In the JavaScript function, we get the "first_name" HTML element, identify if there is input and return true or false depending on the input. If the value is equal to a blank string, then we know that the user entered no value. Otherwise, the user entered a value and we can continue with the form processing. You can also perform this type of validation with other form elements. Usually, any required fields are marked for your users, so they know that they need to enter a value in specific fields. For instance, the address input box might be required, but you have a second address input box for apartments or suite numbers. You'd put an asterisk next to the first address field but not the second. Or, you can just put a label named "required" next to the field. However you decide to mark the HTML form elements, just make sure they are easily identified by users to avoid confusion.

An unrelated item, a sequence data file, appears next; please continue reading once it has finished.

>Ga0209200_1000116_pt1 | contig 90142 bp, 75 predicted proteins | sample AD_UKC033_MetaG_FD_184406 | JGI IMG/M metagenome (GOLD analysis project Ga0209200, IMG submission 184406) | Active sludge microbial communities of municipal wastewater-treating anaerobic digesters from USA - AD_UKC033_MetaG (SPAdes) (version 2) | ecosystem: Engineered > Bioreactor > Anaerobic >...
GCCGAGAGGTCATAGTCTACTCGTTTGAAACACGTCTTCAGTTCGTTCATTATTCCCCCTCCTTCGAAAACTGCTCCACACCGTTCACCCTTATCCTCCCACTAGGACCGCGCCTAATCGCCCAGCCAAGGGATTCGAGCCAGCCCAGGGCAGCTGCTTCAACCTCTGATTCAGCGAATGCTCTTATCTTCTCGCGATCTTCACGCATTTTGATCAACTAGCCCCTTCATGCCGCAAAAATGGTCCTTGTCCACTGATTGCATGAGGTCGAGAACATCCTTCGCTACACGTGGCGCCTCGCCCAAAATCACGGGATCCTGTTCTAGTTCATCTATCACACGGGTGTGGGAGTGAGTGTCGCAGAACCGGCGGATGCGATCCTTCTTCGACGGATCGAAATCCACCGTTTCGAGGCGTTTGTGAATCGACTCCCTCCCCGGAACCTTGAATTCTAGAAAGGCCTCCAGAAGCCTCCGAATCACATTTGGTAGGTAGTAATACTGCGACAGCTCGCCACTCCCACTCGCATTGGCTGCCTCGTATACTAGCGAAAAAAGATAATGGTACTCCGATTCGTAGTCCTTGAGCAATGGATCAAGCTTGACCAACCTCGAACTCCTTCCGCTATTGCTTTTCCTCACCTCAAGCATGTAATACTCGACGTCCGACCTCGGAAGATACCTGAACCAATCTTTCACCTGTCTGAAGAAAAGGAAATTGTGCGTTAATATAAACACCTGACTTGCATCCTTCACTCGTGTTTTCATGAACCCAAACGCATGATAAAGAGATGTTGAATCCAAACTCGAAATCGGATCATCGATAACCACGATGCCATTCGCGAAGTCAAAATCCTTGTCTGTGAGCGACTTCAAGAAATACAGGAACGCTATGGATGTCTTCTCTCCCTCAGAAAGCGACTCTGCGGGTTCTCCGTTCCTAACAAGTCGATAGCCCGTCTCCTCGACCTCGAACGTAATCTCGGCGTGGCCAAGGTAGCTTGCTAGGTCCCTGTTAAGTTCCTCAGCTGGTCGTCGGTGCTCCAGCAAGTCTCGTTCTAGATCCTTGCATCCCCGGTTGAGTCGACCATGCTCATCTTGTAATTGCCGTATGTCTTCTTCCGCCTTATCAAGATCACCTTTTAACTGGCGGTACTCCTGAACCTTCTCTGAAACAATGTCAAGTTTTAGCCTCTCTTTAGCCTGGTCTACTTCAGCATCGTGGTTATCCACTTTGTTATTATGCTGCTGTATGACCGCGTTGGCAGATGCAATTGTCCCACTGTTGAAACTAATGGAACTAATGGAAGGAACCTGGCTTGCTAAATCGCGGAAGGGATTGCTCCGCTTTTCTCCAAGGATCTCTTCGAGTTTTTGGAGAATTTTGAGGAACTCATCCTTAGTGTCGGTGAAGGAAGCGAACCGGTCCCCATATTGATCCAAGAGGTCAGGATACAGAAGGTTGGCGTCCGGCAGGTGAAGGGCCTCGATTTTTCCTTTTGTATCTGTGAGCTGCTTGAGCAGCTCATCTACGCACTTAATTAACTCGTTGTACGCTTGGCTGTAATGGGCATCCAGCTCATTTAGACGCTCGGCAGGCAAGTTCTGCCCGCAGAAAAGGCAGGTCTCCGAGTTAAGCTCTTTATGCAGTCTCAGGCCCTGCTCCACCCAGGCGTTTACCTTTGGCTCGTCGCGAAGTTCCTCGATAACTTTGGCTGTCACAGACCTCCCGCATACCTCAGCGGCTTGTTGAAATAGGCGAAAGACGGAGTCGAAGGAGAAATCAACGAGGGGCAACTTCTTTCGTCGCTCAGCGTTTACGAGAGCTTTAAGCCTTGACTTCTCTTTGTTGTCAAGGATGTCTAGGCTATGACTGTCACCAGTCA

How to Dynamically Add and Delete Form Items

We've just seen how to use form input text boxes and validation through JavaScript, but forms usually have other types of input such as radio buttons and check boxes. You can dynamically add and delete any form element within your script. This is typically done when you want to take additional information from a user after they enter other input. For instance, suppose once a user chooses "Yes" in a radio button group, you then display check boxes for additional information. This can be done using JavaScript functions and the "createElement" method.

Interested in learning more? Why not take an online class in JavaScript?

Let's change our form to display two radio buttons that display check boxes when the user chooses "Yes."

<!DOCTYPE html>
<html>

<head>

<script>

function ValidateFirstName ( )
{
    var firstName = document.getElementById("first_name");

    if (firstName.value == "")

    {

       return false;

    }

    else

    {

       return true;

    }
}

function addCheckboxes ()
{

 var radio = document.getElementById("iLikeJs");

 if (radio.checked)

 {